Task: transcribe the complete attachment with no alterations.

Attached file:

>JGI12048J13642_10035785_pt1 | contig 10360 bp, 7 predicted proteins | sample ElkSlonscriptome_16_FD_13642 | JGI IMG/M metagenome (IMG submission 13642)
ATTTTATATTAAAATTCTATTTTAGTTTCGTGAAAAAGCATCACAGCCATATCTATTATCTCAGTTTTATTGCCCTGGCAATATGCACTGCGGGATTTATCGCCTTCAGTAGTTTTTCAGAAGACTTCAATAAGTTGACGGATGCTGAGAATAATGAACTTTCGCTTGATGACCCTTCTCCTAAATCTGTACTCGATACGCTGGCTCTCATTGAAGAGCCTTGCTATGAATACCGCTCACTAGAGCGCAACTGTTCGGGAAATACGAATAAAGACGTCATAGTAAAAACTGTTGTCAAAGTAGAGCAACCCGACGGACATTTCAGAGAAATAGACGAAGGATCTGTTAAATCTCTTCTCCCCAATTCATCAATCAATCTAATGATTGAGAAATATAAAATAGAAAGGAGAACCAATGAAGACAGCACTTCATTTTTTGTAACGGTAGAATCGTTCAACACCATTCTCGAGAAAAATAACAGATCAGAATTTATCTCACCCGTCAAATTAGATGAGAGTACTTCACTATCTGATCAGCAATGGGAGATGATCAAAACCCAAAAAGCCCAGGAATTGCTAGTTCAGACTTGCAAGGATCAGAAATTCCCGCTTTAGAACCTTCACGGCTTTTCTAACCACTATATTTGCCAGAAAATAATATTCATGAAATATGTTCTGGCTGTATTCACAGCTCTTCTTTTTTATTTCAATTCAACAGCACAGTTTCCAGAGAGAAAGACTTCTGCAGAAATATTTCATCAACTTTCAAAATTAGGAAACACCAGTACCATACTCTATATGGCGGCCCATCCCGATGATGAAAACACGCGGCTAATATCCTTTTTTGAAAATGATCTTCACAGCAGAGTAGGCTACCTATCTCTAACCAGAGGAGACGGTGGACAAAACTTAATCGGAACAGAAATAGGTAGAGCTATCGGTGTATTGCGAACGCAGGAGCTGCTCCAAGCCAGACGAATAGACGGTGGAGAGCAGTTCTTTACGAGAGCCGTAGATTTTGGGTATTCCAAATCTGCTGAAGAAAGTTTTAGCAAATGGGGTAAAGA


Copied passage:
>JGI12048J13642_10035785_pt1 | contig 10360 bp, 7 predicted proteins | sample ElkSlonscriptome_16_FD_13642 | JGI IMG/M metagenome (IMG submission 13642)
ATTTTATATTAAAATTCTATTTTAGTTTCGTGAAAAAGCATCACAGCCATATCTATTATCTCAGTTTTATTGCCCTGGCAATATGCACTGCGGGATTTATCGCCTTCAGTAGTTTTTCAGAAGACTTCAATAAGTTGACGGATGCTGAGAATAATGAACTTTCGCTTGATGACCCTTCTCCTAAATCTGTACTCGATACGCTGGCTCTCATTGAAGAGCCTTGCTATGAATACCGCTCACTAGAGCGCAACTGTTCGGGAAATACGAATAAAGACGTCATAGTAAAAACTGTTGTCAAAGTAGAGCAACCCGACGGACATTTCAGAGAAATAGACGAAGGATCTGTTAAATCTCTTCTCCCCAATTCATCAATCAATCTAATGATTGAGAAATATAAAATAGAAAGGAGAACCAATGAAGACAGCACTTCATTTTTTGTAACGGTAGAATCGTTCAACACCATTCTCGAGAAAAATAACAGATCAGAATTTATCTCACCCGTCAAATTAGATGAGAGTACTTCACTATCTGATCAGCAATGGGAGATGATCAAAACCCAAAAAGCCCAGGAATTGCTAGTTCAGACTTGCAAGGATCAGAAATTCCCGCTTTAGAACCTTCACGGCTTTTCTAACCACTATATTTGCCAGAAAATAATATTCATGAAATATGTTCTGGCTGTATTCACAGCTCTTCTTTTTTATTTCAATTCAACAGCACAGTTTCCAGAGAGAAAGACTTCTGCAGAAATATTTCATCAACTTTCAAAATTAGGAAACACCAGTACCATACTCTATATGGCGGCCCATCCCGATGATGAAAACACGCGGCTAATATCCTTTTTTGAAAATGATCTTCACAGCAGAGTAGGCTACCTATCTCTAACCAGAGGAGACGGTGGACAAAACTTAATCGGAACAGAAATAGGTAGAGCTATCGGTGTATTGCGAACGCAGGAGCTGCTCCAAGCCAGACGAATAGACGGTGGAGAGCAGTTCTTTACGAGAGCCGTAGATTTTGGGTATTCCAAATCTGCTGAAGAAAGTTTTAGCAAATGGGGTAAAGA